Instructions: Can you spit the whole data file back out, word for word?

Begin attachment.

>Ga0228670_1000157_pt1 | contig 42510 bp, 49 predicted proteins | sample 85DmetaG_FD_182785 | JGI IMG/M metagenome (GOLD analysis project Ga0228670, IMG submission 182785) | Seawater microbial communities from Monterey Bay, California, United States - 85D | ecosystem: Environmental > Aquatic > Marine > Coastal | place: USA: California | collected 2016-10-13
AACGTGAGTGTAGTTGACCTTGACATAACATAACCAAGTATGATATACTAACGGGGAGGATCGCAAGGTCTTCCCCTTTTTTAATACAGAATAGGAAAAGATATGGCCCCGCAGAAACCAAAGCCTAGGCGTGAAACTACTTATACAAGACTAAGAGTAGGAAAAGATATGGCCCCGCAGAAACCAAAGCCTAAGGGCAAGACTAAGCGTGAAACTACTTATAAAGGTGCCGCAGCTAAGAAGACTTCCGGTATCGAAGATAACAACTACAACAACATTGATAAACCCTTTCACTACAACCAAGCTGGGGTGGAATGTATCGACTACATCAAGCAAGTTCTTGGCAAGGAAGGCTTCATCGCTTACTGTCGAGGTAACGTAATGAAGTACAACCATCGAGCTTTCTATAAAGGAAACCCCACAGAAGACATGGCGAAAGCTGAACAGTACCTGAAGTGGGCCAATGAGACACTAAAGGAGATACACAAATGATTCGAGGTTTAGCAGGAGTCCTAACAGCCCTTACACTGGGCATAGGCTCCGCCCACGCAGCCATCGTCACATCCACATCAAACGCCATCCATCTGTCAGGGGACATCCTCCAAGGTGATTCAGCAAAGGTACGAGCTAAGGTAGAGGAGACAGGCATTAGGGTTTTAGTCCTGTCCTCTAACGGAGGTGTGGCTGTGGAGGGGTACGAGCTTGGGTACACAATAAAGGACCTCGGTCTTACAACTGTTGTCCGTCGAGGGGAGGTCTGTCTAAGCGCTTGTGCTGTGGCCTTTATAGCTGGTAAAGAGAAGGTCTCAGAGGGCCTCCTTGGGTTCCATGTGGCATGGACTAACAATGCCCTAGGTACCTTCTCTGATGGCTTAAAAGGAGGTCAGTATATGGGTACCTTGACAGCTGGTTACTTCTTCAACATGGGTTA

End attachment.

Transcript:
>Ga0228670_1000157_pt1 | contig 42510 bp, 49 predicted proteins | sample 85DmetaG_FD_182785 | JGI IMG/M metagenome (GOLD analysis project Ga0228670, IMG submission 182785) | Seawater microbial communities from Monterey Bay, California, United States - 85D | ecosystem: Environmental > Aquatic > Marine > Coastal | place: USA: California | collected 2016-10-13
AACGTGAGTGTAGTTGACCTTGACATAACATAACCAAGTATGATATACTAACGGGGAGGATCGCAAGGTCTTCCCCTTTTTTAATACAGAATAGGAAAAGATATGGCCCCGCAGAAACCAAAGCCTAGGCGTGAAACTACTTATACAAGACTAAGAGTAGGAAAAGATATGGCCCCGCAGAAACCAAAGCCTAAGGGCAAGACTAAGCGTGAAACTACTTATAAAGGTGCCGCAGCTAAGAAGACTTCCGGTATCGAAGATAACAACTACAACAACATTGATAAACCCTTTCACTACAACCAAGCTGGGGTGGAATGTATCGACTACATCAAGCAAGTTCTTGGCAAGGAAGGCTTCATCGCTTACTGTCGAGGTAACGTAATGAAGTACAACCATCGAGCTTTCTATAAAGGAAACCCCACAGAAGACATGGCGAAAGCTGAACAGTACCTGAAGTGGGCCAATGAGACACTAAAGGAGATACACAAATGATTCGAGGTTTAGCAGGAGTCCTAACAGCCCTTACACTGGGCATAGGCTCCGCCCACGCAGCCATCGTCACATCCACATCAAACGCCATCCATCTGTCAGGGGACATCCTCCAAGGTGATTCAGCAAAGGTACGAGCTAAGGTAGAGGAGACAGGCATTAGGGTTTTAGTCCTGTCCTCTAACGGAGGTGTGGCTGTGGAGGGGTACGAGCTTGGGTACACAATAAAGGACCTCGGTCTTACAACTGTTGTCCGTCGAGGGGAGGTCTGTCTAAGCGCTTGTGCTGTGGCCTTTATAGCTGGTAAAGAGAAGGTCTCAGAGGGCCTCCTTGGGTTCCATGTGGCATGGACTAACAATGCCCTAGGTACCTTCTCTGATGGCTTAAAAGGAGGTCAGTATATGGGTACCTTGACAGCTGGTTACTTCTTCAACATGGGTTA